Superstorm Sandy aftermath: A modest proposal

Initial estimates from insurers indicate that Superstorm Sandy may be the second costliest storm in US history.  A large portion of the damage attributable to Sandy and several of the deaths associated with the storm were due to falling trees.   In many cases the winds were severe enough to topple healthy trees, but I’m sure many GP blog readers share my frustration in looking at storm-related tree damage photos and seeing obvious defects that a professional arborist would have readily spotted.

This brings me to a modest proposal: I propose insurance companies provide discounts for homeowners to have a hazard evaluation of trees on their property.  I did a quick search on the major insurance companies and they currently offer homeowners discounts of up to 15% for, among other things:

Smoke alarms

Burglar alarms

Fire extinguishers

            Security systems

Roofing materials

Sprinkler systems

The rational is self-evident; the cost of the discounts is more than off-set by damage and subsequent claims that are prevented.  How much of a discount should homeowners get for a hazard assessment?  I dunno, but I’m sure there are actuaries somewhere that could figure out cost-benefit breakdown of identifying hazards and removing them on a calm, clear day versus waiting until they come down in a major storm and destroy a car or a house or worse.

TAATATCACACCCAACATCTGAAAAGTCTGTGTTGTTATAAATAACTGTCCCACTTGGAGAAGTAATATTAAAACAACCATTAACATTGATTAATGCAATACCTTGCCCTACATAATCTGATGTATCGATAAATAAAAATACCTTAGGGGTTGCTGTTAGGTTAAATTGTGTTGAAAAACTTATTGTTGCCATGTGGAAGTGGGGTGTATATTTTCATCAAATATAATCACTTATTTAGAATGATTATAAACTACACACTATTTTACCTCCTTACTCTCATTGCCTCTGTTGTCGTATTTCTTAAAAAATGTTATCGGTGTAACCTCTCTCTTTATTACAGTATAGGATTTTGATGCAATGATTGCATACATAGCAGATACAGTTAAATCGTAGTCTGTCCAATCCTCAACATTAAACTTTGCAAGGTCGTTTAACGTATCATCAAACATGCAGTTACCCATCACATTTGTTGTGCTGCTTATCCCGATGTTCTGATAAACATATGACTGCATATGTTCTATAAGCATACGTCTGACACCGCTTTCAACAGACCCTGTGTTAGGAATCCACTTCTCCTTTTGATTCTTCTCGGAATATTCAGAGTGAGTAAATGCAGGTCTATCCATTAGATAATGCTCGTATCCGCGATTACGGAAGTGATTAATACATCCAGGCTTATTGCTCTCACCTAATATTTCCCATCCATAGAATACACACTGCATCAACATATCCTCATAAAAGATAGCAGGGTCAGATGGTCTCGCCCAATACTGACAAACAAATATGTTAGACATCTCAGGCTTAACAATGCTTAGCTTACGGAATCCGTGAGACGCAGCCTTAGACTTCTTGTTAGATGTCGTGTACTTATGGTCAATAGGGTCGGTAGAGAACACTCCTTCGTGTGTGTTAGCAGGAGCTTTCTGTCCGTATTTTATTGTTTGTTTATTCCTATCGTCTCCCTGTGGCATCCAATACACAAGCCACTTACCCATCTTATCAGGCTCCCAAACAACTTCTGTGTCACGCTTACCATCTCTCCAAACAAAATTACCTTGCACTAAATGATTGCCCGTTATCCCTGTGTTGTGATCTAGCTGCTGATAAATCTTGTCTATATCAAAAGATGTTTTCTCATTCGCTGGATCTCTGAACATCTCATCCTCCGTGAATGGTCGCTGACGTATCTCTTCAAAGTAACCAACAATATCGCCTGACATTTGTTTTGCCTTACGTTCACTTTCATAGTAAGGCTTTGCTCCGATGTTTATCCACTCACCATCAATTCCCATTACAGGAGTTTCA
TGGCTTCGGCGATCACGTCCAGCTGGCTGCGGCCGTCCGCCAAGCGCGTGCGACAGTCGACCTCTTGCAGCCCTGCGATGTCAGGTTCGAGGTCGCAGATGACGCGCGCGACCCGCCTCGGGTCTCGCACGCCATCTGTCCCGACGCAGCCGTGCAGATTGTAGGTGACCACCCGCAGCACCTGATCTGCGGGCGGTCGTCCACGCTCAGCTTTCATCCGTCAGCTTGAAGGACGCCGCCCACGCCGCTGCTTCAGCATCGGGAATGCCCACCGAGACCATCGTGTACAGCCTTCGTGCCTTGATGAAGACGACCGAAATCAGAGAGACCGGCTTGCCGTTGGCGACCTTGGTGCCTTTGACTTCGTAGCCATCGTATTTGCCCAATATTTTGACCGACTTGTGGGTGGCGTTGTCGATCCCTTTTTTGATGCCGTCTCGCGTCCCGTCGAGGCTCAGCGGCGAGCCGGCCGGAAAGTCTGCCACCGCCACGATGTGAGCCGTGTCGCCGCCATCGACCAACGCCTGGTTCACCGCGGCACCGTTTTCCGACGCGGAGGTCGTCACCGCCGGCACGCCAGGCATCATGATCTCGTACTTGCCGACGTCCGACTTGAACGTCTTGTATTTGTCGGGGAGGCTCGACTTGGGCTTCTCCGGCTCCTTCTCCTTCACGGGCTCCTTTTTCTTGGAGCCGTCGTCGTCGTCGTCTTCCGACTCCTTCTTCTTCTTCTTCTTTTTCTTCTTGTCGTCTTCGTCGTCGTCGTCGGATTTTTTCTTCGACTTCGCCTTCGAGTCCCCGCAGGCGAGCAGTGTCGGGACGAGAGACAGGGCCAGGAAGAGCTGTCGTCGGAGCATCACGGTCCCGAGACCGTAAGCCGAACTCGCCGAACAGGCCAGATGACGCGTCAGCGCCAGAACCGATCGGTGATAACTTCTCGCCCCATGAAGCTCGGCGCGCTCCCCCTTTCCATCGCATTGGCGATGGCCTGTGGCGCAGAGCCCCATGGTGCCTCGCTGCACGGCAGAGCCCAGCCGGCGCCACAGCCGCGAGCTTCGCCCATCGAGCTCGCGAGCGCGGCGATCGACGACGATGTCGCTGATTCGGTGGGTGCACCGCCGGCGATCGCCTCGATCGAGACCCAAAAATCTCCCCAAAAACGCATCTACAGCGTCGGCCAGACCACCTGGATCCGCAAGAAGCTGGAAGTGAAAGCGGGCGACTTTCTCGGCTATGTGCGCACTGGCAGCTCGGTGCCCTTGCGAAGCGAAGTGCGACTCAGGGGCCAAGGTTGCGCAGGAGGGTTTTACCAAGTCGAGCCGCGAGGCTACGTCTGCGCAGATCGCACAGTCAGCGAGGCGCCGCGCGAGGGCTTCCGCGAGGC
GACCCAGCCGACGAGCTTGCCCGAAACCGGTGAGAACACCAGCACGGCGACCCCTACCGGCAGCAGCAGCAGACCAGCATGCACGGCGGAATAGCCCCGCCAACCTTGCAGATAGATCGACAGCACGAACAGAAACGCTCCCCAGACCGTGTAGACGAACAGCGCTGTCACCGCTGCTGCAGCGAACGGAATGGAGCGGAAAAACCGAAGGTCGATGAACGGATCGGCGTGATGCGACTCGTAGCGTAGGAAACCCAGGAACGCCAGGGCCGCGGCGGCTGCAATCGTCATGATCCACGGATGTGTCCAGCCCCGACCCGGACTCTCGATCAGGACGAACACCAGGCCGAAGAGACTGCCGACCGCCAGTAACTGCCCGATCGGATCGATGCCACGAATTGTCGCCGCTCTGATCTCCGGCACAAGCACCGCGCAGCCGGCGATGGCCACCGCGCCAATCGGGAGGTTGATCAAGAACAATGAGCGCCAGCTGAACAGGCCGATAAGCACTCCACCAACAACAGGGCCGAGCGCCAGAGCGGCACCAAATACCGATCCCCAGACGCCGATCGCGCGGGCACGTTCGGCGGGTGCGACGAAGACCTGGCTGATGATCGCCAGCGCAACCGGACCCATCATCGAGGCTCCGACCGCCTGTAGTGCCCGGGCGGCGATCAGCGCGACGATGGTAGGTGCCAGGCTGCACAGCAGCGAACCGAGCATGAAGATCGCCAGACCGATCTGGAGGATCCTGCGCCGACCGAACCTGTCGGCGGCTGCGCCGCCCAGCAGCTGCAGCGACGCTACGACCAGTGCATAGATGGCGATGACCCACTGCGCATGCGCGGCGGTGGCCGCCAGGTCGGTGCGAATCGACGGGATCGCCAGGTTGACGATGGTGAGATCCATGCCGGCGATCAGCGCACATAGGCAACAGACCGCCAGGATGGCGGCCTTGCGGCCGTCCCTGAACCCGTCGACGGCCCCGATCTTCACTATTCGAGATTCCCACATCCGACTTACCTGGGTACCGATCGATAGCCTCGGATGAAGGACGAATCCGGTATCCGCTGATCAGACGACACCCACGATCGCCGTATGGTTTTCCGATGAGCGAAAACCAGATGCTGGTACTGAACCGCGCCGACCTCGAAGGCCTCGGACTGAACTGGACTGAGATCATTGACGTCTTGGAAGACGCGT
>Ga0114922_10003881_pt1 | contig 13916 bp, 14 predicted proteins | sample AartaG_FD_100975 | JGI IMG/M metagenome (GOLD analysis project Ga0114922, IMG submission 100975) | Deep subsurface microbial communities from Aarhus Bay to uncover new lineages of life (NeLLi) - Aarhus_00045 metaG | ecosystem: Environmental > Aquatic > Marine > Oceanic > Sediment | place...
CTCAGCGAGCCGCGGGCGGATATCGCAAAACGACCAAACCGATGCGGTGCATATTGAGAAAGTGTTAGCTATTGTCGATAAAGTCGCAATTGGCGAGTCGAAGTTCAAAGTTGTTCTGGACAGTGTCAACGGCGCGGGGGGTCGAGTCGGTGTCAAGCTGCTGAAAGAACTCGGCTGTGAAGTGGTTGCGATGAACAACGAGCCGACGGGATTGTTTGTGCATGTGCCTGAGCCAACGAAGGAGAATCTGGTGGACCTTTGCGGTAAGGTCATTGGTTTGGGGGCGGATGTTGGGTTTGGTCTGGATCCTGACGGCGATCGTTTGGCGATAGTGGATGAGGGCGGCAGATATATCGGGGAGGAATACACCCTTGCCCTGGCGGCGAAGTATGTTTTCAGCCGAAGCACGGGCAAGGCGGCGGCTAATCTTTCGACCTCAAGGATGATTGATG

9 thoughts on “Superstorm Sandy aftermath: A modest proposal”

  1. Looking at all the photos of toppled trees and lifted sidewalks in the NY Times coverage of Sandy was discouraging, exactly for the reasons you’re talking about here — and for the fact that a skinny little tree lawn between a street curb and a sidewalk Amy be ok for a juvenile tree, but in the way that kittens grow into cats, young little trees grow into older, much bigger trees, both above and below ground. Those photos sure make an argument for tree maintenance, and for providing adequate rooting area for the projected mature size of a tree…and seeing how much basal wounding and subsequent rot can take place in an unprotected street tree, your proposal for insurance checks (and then, we hope, intelligent maintenance) makes sense.

  2. I am pondering this as a concerned neighbor observing two trees being overtaken by English ivy across the street. I have heard the neighbors are not really open to “suggestions,” but I have a county handout on the danger to trees ready to stick in their mail box. In a summer storm, one of the trees that fell in my hood was covered in ivy. What a scourge.

  3. When we purchased our home last year and got our home owners policy, we inquired about this exact thing. The short of it was that they did not offer anything for getting a professional in to look and remove trees that could pose a danger, but if we knew that a tree on our property was obviously a danger to our house and didn’t remove it, then our insurance wouldn’t cover the damages. I wonder how many claims will be denied because the trees have obvious issues.

  4. I think the insurance companies are hoping the trees will fall on the neighbors’ house and be their problem. The one time I had a tree blow over onto the neighbors’ house. My insurance company asked if the tree was dead. Since it wasn’t, it wasn’t our problem.

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